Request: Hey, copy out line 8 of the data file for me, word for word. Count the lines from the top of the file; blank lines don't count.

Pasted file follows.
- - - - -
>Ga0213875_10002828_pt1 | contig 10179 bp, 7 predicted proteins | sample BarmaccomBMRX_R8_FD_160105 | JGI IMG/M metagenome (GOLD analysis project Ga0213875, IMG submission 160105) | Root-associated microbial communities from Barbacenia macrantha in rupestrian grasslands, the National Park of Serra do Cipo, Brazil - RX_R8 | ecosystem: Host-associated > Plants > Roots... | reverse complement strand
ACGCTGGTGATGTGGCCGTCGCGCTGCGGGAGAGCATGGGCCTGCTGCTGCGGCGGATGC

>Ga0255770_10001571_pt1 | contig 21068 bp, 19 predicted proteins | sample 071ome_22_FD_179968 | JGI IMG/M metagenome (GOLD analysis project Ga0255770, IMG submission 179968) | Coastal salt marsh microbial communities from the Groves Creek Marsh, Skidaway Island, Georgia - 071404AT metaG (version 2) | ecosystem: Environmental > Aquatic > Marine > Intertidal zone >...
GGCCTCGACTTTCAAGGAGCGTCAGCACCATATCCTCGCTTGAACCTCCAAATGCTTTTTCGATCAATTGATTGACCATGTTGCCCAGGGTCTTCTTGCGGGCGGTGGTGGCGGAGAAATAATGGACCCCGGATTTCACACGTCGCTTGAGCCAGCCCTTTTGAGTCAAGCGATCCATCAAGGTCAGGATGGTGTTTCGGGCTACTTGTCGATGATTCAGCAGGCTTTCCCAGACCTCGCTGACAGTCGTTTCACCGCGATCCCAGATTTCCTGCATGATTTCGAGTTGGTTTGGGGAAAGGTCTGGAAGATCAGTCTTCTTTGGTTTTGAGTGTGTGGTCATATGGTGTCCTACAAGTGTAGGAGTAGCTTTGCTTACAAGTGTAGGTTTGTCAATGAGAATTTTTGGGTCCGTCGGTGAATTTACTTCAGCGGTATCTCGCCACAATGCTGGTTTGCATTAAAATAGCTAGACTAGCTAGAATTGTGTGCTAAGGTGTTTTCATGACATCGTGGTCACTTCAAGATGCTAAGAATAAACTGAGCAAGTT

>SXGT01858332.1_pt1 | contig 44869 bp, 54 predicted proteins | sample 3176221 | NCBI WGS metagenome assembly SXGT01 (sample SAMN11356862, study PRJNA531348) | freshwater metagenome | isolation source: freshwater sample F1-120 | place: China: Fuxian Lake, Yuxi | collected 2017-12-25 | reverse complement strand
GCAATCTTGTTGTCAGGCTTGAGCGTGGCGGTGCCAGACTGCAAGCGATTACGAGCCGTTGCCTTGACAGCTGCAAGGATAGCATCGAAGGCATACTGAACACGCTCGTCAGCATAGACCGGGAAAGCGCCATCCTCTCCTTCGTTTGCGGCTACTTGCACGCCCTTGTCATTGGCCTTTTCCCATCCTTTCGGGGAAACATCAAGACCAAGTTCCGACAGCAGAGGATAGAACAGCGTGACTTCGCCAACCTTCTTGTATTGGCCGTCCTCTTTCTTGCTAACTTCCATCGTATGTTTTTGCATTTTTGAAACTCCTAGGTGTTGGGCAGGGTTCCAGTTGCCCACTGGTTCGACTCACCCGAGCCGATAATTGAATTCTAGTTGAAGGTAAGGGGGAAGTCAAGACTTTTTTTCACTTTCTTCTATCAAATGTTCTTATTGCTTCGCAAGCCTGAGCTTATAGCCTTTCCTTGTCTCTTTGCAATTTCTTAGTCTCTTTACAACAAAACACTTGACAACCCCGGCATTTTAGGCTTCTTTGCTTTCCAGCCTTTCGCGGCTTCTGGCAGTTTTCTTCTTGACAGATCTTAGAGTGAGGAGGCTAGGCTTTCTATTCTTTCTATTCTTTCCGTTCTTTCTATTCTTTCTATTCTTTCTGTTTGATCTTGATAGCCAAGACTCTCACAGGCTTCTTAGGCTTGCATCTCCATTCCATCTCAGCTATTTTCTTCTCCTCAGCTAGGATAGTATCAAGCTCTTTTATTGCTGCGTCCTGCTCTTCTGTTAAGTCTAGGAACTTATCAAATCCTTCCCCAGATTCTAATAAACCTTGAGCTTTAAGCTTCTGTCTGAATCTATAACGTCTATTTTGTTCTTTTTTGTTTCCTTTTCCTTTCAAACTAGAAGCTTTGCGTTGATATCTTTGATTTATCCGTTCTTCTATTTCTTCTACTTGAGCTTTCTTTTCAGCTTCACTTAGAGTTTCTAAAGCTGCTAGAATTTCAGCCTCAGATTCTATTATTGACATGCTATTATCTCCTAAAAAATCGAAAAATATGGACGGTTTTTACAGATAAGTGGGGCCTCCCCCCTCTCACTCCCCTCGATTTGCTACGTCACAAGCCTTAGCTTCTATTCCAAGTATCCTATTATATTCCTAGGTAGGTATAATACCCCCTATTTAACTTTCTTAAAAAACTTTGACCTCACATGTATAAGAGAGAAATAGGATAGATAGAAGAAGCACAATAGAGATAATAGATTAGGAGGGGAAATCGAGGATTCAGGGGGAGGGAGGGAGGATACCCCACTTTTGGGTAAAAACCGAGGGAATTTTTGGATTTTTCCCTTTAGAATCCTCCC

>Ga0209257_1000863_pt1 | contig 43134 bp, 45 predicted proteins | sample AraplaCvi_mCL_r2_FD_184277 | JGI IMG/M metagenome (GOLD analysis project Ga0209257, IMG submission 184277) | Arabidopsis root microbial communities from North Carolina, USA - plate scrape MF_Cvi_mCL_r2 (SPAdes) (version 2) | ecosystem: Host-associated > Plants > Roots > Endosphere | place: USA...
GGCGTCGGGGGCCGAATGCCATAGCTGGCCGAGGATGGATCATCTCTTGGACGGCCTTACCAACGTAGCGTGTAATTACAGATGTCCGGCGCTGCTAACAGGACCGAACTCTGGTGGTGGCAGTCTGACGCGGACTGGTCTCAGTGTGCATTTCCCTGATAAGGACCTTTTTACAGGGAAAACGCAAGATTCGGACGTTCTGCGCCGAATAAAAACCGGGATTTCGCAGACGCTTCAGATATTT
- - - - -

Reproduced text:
GGCGTCGGGGGCCGAATGCCATAGCTGGCCGAGGATGGATCATCTCTTGGACGGCCTTACCAACGTAGCGTGTAATTACAGATGTCCGGCGCTGCTAACAGGACCGAACTCTGGTGGTGGCAGTCTGACGCGGACTGGTCTCAGTGTGCATTTCCCTGATAAGGACCTTTTTACAGGGAAAACGCAAGATTCGGACGTTCTGCGCCGAATAAAAACCGGGATTTCGCAGACGCTTCAGATATTT